Reverse-Gentrification of the Literary World

Akashic Books

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Tag: Terrible Twosdays

“I Have No Toys” by Samuel Murphy

I have no toys.

I was hoping that at this stage of my life, as both husband and father, I would have some pretty cool toys. But I don’t. Instead I have four daughters, and this is why I have no toys . . .

“Hana” by Frederick Foote

Hana Irene Carter is showing her fourteen-year-old Asian-black ass this afternoon. She walks through my house and into my kitchen, ignoring me, her grandmother Irene, and four of her other relatives, only smiling at and kissing Emma, my black sheep cousin, on the cheek. She then opens the refrigerator and takes out a beer. She pops the top, takes a long swig, and burps, looking directly at me with an in-your-face, self-satisfied grin.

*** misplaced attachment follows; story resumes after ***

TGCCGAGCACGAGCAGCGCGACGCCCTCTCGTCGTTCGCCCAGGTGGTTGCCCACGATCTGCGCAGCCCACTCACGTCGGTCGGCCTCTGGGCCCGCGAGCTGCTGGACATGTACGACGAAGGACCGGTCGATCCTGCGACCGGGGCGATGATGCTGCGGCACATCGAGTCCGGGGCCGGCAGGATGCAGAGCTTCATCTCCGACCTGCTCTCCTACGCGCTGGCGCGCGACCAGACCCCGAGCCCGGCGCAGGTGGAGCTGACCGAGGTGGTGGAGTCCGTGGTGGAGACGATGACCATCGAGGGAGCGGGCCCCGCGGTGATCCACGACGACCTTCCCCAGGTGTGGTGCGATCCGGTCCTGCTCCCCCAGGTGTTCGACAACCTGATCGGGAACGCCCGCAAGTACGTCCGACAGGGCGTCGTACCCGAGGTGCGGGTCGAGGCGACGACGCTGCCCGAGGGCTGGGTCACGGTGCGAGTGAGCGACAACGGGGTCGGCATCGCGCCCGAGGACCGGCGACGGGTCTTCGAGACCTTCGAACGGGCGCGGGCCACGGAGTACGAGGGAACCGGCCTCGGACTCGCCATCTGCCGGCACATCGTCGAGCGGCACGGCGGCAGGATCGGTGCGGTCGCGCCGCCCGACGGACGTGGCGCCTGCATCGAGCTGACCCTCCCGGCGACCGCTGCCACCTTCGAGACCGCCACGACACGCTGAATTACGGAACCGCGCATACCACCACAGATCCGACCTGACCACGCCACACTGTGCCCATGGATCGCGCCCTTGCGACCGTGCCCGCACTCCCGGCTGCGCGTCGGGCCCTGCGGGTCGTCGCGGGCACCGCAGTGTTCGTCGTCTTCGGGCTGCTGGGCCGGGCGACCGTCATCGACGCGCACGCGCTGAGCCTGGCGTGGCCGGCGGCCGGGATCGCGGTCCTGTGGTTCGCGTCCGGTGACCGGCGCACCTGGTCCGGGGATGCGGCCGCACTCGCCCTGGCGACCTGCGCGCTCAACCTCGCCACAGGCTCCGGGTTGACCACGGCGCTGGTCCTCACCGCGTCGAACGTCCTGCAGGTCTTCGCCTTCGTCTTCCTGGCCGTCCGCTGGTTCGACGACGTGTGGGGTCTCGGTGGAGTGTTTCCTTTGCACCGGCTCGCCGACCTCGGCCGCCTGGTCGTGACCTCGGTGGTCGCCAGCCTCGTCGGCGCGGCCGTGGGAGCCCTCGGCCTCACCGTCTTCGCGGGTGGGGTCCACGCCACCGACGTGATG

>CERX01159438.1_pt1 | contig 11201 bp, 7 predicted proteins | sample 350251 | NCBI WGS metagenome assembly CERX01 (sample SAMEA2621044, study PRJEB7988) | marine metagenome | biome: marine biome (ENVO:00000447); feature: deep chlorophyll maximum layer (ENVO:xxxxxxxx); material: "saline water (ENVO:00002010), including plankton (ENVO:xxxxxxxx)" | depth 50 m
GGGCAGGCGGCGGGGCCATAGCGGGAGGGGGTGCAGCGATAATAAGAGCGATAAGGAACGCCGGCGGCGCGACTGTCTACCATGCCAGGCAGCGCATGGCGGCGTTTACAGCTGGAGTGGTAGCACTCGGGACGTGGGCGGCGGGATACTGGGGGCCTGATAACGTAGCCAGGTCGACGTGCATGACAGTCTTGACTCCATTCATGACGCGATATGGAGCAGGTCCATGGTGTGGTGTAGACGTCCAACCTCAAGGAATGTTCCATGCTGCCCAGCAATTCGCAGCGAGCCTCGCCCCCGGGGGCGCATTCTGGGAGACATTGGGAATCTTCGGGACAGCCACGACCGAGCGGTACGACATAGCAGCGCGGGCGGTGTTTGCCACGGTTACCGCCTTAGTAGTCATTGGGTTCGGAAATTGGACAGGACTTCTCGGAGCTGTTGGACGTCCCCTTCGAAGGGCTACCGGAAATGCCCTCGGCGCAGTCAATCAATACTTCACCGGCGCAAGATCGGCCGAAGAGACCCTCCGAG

Before I can act, Irene is up. She pulls the can out of her granddaughter’s hand and dumps the beer out in the sink . . .

“Surrounded” by Brian Lance

Are you a parent going through the Terrible Twos? Did you live through them and survive? Terrible Twosdays is a place to commiserate over the unending shenanigans of your Darling Children (as the online parenting communities say). Nonfiction stories will be considered, so long as names have been changed to protect the guilty. Inspired by […]

“The Playdate” by Kathleen McElligott

Desperate for adult conversation, I volunteer as a room mom. I’m teamed up with Victoria, whose twins are Drew and Cameron. Victoria’s high maintenance, but she’s fine with the fact that Deshy has two mommies.

Victoria asks if the twins can come over for a playdate while she shops for the day. Deshy has been to their house—now it’s our turn. He’s not thrilled when I tell him . . .

“365 Days of No” by E.R. Catalano

In the final tally I’m not sure who said it more, my daughter or me.

That year from two to three was full of refusals—there was the bedtime no and the cleaning up no; no to taking a bath and no to getting out of the bath; no to getting dressed or undressed. It was the toddler version of Newton’s third law: every action demanded an equal and opposite uh-uh . . .